/ 22 January 2024

Improve service delivery and votes will follow

Pothole
Nothing short of excellence in service delivery at all political and economic spheres will save South Africa from its current “failing state” quagmire. (Darren Stewart/Gallo Images)

The year is still a blank slate, an opportunity to be audacious and breathe life into our dreams. It’s also an election year; a year where the voting public can exercise their right to choose their government. It’s not surprising to see campaigns gaining momentum as political parties jockey for visibility and relevance. Promises and pledges are flying thick and fast with assurances of a better life for all. 

Unfortunately with 2023 a recent memory and many of its problems unresolved, there’s little to look forward to. Locally, load-shedding still holds the economy to ransom, interest rates are rising, unemployment remains a problem particularly for the youth and corruption still hobbles service delivery. On the international front, the war in Ukraine shows little sign of abating, and the Gaza crisis is deepening. With so much misery it seems that all that sustains many South Africans after 29 years of ANC rule are the words from late Archbishop Emeritus Desmond Tutu, Hope is being able to see that there is light despite all of the darkness.”

So, with hope in our hearts, this new year also holds the promise to become a watershed year in South African politics. This can be the year where there is a major realignment in our political system. Many analysts and theorists are already predicting a change in voting trends with a shift in political power from the current ruling party and how this might affect the future political and economic landscapes. 

Although the possibility of unseating the ANC governing party might be the wishful thinking of many, this is setting aspirations too low. What we should be aiming for is the total revision of the body politic where the country is less preoccupied with which political party is in power. Rather, we should have a revised system where the most capable politicians from all political parties come together in a “super parliament” that can drive the Batho Pele (people first) principles in which all organs of the state exist solely to fulfil their public service mandates. Nothing short of excellence in service delivery at all political and economic spheres will save South Africa from its current “failing state” quagmire.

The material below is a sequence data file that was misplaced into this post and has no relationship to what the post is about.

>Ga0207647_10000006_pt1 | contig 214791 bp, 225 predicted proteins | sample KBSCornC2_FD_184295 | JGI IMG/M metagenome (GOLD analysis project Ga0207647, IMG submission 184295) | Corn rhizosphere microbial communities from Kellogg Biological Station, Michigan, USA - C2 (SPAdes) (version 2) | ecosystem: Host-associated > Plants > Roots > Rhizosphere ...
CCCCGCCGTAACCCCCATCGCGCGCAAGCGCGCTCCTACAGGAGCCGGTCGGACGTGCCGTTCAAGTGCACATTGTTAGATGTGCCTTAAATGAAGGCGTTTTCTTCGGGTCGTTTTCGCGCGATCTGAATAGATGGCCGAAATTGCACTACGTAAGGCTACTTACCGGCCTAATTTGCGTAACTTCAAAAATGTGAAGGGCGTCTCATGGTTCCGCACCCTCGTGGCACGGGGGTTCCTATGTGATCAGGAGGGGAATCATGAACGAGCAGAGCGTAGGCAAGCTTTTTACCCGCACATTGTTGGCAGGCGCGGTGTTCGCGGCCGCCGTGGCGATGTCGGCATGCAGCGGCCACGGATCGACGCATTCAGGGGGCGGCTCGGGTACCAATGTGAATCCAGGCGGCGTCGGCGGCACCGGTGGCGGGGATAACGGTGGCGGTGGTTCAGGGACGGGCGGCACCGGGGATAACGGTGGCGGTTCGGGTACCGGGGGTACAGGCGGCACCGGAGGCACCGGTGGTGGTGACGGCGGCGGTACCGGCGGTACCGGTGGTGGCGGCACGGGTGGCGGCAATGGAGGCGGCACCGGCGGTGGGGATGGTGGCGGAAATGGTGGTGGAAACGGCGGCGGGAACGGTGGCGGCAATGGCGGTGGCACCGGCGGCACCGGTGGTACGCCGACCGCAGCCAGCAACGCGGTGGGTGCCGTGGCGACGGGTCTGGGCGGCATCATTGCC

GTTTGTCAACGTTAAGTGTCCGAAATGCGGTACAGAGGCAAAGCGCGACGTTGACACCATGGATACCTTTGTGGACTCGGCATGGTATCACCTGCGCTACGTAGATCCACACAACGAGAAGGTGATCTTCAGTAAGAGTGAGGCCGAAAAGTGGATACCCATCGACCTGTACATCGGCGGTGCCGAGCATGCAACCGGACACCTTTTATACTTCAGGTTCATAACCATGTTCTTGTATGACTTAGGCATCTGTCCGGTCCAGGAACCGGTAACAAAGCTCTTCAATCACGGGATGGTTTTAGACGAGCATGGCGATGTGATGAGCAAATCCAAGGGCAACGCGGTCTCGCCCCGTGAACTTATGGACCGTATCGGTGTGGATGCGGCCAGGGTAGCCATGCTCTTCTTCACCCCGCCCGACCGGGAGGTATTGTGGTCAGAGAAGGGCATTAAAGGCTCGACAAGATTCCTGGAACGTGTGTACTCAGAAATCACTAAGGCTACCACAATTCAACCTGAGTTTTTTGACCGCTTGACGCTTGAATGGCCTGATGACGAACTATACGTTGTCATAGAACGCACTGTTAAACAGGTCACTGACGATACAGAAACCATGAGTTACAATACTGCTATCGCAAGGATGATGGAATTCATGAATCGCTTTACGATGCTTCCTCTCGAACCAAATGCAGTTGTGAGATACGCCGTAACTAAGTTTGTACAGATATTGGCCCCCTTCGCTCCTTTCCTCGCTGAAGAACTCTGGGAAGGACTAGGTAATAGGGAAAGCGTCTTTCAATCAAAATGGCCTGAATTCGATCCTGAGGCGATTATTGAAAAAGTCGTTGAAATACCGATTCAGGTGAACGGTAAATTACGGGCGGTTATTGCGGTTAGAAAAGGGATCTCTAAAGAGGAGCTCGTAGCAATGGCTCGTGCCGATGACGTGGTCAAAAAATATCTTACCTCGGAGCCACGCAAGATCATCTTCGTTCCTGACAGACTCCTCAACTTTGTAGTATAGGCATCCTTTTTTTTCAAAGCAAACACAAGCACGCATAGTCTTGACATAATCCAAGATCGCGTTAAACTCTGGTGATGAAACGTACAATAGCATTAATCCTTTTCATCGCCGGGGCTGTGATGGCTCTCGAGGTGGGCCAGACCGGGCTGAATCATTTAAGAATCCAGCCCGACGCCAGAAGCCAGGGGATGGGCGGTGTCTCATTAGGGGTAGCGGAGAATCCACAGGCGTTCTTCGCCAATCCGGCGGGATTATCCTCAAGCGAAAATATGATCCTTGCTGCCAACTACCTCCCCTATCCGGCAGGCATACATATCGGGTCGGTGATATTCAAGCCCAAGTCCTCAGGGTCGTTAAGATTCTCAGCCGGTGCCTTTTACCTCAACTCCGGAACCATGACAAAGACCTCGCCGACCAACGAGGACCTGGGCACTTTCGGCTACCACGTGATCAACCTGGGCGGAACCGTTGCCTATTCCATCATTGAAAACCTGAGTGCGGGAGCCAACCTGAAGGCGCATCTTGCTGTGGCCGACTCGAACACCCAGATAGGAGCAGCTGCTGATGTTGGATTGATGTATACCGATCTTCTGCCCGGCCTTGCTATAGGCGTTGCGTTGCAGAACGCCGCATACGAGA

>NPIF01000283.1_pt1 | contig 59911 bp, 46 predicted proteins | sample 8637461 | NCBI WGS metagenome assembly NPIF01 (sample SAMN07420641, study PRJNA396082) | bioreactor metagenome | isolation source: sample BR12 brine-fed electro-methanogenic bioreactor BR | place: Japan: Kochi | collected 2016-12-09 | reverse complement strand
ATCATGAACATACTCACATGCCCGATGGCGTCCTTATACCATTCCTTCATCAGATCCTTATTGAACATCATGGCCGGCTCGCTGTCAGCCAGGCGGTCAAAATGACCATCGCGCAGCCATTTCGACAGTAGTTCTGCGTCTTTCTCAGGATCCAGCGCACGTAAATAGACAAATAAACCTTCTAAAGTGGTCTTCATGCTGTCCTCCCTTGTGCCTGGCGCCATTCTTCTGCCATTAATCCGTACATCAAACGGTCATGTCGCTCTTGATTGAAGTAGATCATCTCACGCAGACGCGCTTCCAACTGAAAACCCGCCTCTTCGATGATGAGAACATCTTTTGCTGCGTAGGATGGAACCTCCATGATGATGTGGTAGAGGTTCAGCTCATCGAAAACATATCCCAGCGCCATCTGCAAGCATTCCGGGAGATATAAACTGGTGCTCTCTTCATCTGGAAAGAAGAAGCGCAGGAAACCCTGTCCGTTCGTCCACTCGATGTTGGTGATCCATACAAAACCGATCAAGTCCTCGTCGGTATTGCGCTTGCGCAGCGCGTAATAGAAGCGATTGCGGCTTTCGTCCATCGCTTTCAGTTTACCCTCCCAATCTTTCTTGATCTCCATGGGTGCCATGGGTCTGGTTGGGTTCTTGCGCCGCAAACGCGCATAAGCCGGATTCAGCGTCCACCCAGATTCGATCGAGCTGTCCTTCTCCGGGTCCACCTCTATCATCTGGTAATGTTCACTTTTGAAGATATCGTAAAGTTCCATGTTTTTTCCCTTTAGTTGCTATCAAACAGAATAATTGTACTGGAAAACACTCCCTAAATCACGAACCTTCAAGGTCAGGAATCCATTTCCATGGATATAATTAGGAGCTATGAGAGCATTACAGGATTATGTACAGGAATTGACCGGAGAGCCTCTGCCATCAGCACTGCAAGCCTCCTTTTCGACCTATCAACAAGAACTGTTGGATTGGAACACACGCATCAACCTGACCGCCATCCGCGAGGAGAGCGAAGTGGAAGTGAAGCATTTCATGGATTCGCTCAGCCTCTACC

Imagine the improved quality of life when public servants assume positions for the betterment of society, where service delivery is prioritised, citizens treated with respect, and all matters are dealt with efficiently and decisively. 

Politicians often laud our hard won democratic dispensation, acknowledge the many who paid the ultimate price in the struggle for human rights, and celebrate our progressive Constitution. But what is South Africa’s democracy worth when millions of its citizens are starving, more than 60% of the youth are unemployed, the nation is under threat from rampant criminality and the future sustainability of the country is at risk? It’s not surprising that many have lost faith in the democratic political system because votes don’t feed, don’t employ and don’t create a better life. 

What will ensure better lives for all is when we honestly own our mistakes and failures. Harvard academic Ronald Heifetz suggests that a leader should be able to confront reality and then do something about it. So, unless South Africa’s political leaders can acknowledge, own and improve on their failures, there is little chance of progress. And if they are unwilling or unable to improve, then consequence management of remediation or dismissals should be implemented.

Winning the hearts and minds of the voting public will require making hard political decisions and holding political office bearers to account. We know what our problems are. There are constant reminders. Late auditor general Kimi Makwetu’s municipal audit report 2018-19, under the theme “Not much to go around, yet not the right hands at the till” released early in 2020, highlighted the deep rooted corruption, incompetence, cronyism and political malfeasance that has plagued the body politic for many years. Much of this came to light at the Zondo Commission’s state capture hearings, and still we sit with the same malfeasance, few prosecutions and shameful impunity. 

Poor leadership, greed, the pursuit of self-interests and a lack of societal empathy have polluted our democracy and resulted in the proliferation of many ethical blindspots. These prevent miscreants from seeing the disastrous outcomes of their actions. 

So, with the elections in a couple of months, winning over the voting public should be easy, but only if the politicians and service providers focus all efforts on building a capable state; a state that prioritises the well-being of all its citizens.

Rudi Kimmie is a personal and organisational development specialist. He writes in his personal capacity.